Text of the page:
I’m a yacht charter broker for the 1% – This is what my job looks like
- Alex Coles, 43, is a London-based bespoke yacht charter broker.
- He organizes private yacht tours for UHNW clients that can cost upwards of $100,000 for seven days.
- That’s what her job is like, as writer Chrissie McClatchie put it.
This narrated essay is based on a conversation with Alex Coles, a yacht broker from London, about his work. It has been edited for length and clarity.
Preparation is the key to planning a yachting vacation for the 1%. When charter arrangements are well planned, many potential problems can be avoided. In my experience, when things go wrong, it’s usually a technical problem with the yacht, which is unfortunately out of everyone’s control.
But when something goes wrong, I have learned to satisfy my customers by offering solutions. I will never forget the time I organized a charter for 40 people along the Tuscan coast. Three days into the voyage, the yacht’s air conditioning broke down and was going to take three days to repair. So I chartered helicopters to fly the party from Forte dei Marmi to Monaco, where I booked 20 suites at the Hotel de Paris Monte-Carlo to stay until repairs were made, as well only day boats so they can still be on the water. When the air conditioning system was working again, the yacht came to Monaco to pick them up.
I have been in the industry for over 20 years now and founded Bespoke Yacht Charter with my wife Rachel in 2014. Since then we split our time between London, Nice and the French Riviera hinterland . Rachel works on the events side of the business with companies looking to book yachts at events like the Cannes Film Festival, as well as corporate functions and weddings. Yacht vacations are my expertise.
A yacht charter broker’s job is to find the perfect yacht for each client’s needs and demands.
If, for example, the customer is passionate about Japanese cuisine, I will look for yachts with chefs who specialize in this cuisine. After confirming the charter with the yacht’s representative, called central agent, I then make sure that the yacht is fully prepared for my client’s arrival and that once on board, everything runs smoothly during his vacation.
The most popular charter our clients book is for seven days on a 115ft motor yacht
On average, this type of vacation would cost around $110,000. The charter price always includes the crew, but food, wine and fuel are extra. Customers pay an APA, or Advanced Provisioning Allowance, upfront to cover these additional expenses. Gratuity for the crew is also not included and is left to the customer’s discretion.
Smaller yachts are of course more affordable – for example, $23,000 will get you seven days on a 60ft catamaran in Croatia, with everything included in that price.
Our goal is to rent motor yachts between 100 and 200 feet. It is less common for customers to request sailboats. The largest yacht I charter regularly is a 230ft vessel that can accommodate 30 guests in 15 cabins. It has a 2,700 square foot sun terrace, gymnasium, beauty salon, spa and sauna and a 12-person spa pool.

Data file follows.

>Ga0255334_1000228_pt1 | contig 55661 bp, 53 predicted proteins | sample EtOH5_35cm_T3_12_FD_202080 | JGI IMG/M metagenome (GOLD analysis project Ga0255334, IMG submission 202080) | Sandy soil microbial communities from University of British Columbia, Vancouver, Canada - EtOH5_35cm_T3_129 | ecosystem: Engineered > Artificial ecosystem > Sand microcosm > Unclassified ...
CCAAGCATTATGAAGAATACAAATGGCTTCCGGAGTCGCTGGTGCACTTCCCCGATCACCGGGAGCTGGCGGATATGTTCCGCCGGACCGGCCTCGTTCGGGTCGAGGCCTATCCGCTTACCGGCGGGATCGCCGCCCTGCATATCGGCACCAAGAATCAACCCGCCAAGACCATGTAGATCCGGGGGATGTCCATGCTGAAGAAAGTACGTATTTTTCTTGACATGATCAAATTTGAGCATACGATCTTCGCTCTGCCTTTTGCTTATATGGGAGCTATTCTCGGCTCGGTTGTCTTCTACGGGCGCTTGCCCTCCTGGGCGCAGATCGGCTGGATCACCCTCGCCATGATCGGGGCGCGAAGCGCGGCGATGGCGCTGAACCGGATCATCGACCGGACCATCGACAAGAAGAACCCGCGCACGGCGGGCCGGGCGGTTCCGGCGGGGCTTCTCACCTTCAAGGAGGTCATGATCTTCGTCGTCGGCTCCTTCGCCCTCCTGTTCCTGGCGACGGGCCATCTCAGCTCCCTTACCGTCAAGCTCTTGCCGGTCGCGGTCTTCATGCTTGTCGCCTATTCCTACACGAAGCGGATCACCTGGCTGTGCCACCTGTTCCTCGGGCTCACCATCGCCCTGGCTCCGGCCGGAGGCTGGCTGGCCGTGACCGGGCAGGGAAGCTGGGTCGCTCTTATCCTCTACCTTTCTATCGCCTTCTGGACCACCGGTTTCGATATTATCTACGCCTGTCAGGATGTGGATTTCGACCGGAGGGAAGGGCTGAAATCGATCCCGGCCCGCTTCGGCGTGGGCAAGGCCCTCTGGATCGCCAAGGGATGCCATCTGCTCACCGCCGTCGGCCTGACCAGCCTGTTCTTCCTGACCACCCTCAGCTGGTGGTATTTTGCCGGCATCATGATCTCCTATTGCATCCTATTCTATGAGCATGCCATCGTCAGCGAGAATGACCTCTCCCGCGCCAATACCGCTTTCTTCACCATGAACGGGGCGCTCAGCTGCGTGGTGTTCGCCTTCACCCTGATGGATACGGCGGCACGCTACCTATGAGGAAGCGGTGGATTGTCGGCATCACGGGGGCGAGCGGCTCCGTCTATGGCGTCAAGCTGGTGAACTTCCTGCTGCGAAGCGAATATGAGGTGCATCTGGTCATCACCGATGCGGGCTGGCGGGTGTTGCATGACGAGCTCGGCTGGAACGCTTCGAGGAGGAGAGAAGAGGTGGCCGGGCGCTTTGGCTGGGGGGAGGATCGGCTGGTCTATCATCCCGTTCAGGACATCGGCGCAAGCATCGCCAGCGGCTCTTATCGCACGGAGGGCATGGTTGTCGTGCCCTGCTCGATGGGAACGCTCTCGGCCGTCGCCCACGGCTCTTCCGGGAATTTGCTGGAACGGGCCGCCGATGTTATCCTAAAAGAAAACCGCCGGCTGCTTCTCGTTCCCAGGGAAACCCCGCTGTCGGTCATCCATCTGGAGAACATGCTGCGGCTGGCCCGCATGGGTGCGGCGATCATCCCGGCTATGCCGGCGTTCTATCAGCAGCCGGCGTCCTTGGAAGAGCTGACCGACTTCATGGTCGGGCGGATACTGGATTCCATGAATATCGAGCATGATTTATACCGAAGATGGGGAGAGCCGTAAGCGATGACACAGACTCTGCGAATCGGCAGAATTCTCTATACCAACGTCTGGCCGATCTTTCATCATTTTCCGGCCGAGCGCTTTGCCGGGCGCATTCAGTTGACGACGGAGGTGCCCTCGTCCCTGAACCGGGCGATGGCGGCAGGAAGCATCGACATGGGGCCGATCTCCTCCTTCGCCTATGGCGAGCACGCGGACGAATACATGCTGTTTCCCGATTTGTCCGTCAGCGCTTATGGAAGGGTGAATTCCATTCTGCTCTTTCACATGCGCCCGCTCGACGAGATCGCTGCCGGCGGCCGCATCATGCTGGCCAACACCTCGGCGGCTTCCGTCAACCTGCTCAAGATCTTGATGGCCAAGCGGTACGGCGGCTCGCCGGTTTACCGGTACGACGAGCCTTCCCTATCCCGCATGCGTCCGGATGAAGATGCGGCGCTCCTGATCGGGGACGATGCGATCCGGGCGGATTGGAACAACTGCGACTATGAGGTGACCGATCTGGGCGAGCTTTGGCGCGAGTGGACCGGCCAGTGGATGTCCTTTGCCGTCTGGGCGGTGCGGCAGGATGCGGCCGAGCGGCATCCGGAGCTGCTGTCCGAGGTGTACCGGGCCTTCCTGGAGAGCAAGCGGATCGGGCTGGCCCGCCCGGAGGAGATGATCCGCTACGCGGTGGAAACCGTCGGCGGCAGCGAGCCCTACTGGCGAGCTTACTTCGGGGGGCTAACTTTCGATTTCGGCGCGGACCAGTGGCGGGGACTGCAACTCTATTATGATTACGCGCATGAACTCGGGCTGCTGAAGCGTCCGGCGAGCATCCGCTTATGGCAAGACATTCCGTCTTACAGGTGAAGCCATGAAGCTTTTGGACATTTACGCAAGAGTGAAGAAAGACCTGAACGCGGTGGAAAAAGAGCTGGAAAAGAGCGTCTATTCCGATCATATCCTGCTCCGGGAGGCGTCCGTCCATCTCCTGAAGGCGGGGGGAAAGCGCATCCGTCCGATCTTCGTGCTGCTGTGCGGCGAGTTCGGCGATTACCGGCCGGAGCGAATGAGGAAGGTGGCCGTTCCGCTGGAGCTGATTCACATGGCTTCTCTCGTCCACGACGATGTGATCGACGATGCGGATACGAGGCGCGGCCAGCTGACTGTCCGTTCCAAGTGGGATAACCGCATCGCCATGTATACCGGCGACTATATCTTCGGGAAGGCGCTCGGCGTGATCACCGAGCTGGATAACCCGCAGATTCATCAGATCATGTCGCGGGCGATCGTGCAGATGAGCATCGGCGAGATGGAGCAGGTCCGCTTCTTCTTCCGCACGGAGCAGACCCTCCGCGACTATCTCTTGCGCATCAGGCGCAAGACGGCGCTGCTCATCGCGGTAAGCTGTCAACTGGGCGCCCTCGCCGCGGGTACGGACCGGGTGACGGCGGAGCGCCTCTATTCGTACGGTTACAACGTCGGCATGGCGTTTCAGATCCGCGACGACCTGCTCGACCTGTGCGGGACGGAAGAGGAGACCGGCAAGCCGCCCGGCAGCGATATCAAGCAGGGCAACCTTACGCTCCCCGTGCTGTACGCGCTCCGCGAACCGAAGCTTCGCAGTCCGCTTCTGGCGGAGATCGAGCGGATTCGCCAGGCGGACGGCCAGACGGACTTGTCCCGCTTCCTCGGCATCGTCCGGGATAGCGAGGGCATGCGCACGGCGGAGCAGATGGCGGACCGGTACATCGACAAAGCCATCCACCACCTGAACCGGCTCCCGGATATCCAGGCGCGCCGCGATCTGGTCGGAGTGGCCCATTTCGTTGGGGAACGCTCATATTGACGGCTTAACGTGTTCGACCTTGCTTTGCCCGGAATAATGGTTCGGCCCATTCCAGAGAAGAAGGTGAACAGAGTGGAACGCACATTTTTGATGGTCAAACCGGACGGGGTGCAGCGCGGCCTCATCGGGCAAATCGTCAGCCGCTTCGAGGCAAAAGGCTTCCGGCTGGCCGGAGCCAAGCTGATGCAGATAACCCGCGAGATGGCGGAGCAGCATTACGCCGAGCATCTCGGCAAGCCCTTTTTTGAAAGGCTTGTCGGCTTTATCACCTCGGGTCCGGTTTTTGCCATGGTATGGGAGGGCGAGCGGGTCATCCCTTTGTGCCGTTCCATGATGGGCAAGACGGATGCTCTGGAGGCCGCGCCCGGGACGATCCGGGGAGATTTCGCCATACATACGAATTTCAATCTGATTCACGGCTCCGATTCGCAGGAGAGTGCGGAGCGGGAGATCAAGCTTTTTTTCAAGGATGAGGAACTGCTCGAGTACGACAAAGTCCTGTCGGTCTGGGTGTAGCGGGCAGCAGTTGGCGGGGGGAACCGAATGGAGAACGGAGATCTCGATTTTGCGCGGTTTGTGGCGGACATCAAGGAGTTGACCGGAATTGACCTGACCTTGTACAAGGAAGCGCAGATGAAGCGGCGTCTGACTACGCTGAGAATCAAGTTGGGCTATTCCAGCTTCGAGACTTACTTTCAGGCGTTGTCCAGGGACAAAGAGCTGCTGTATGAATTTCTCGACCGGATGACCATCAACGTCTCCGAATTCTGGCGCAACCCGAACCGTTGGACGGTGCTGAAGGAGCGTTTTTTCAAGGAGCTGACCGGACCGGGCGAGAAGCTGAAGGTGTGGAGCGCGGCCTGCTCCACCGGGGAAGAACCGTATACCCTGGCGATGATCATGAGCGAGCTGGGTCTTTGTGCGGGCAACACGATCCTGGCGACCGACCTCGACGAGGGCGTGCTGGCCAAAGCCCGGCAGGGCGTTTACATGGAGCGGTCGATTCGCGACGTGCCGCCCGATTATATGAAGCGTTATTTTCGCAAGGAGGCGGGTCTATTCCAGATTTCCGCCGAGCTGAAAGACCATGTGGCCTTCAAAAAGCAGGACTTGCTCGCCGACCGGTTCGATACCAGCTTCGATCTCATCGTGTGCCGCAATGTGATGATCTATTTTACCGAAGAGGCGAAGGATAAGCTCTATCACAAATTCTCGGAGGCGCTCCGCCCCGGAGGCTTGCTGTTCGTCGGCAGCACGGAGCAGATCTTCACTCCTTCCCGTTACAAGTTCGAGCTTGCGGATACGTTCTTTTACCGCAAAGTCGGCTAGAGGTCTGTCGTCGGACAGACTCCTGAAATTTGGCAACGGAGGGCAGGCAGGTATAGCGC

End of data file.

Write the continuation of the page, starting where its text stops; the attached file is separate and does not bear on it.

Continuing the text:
Many of my clients have booked at least six charters with me and some far more than that, so I get to know their individual preferences and what works and doesn’t work for them. I always pass this information on to the crew when I meet them on board before each charter.
We are as active as clients want us to be at the start of their charter
Some clients want us to be there on departure, so I will meet them with a driver at the airport, escort them to the yacht, introduce them to the crew and show them around the boat.
Other customers are extremely busy people and their holidays are very precious to them, so they just want to leave the port with a drink in their hand as quickly as possible.
Throughout the charter I am on the phone 24/7 with the crew handling all nightclub and restaurant reservations and any other inquiries that may arise
The most common request is for gym and exercise equipment. I have delivered so many Pinarello bikes to yachts that I now have an account with the company. I’ve even arranged for pro riders to ride with customers who want to train with the best in the business.
Customers are often intrigued by the range of water toys they can use on board. The most popular at the moment are e-foils (electric hydrofoil surfboards), paddle boards and water bikes. Jet skis are always in style too.
The summer months from June to September are the busiest of the year. July is my busiest month – sometimes I have up to 14 charters scheduled at once.
I’ve had clients spend tens of thousands of dollars on wine and champagne for a week-long rental
Nowadays guests are less inclined to eat in restaurants and prefer to eat on board, which makes sense as many yacht chefs are Michelin trained. Guests generally prefer the health-conscious foods on the charter, although occasionally people do have fast food cravings, which is a little tricky if the nearest McDonald’s or KFC is 30 miles away.
More than once I found myself delivering buckets of fast food chicken wings to the chef on the yacht, who then had to reheat everything. But those unique requests are exactly what I love about my job – making sure every moment of those seven or 14 days is exactly what my clients want.
I have a lot of American clients, so it’s not uncommon for me to work on the phone at 3 in the morning.
Often I have clients who have pre-selected three or four yachts for their charter, so I group the tours together and browse the yachts on FaceTime. I work with what the day throws at me – some days I have four hours of work to do, others 14.
Although last year was a good season for us, after two years of the pandemic, we hope that this summer will mark a return to normal, especially for the events side of the charter business. The signs are very promising, so fingers crossed!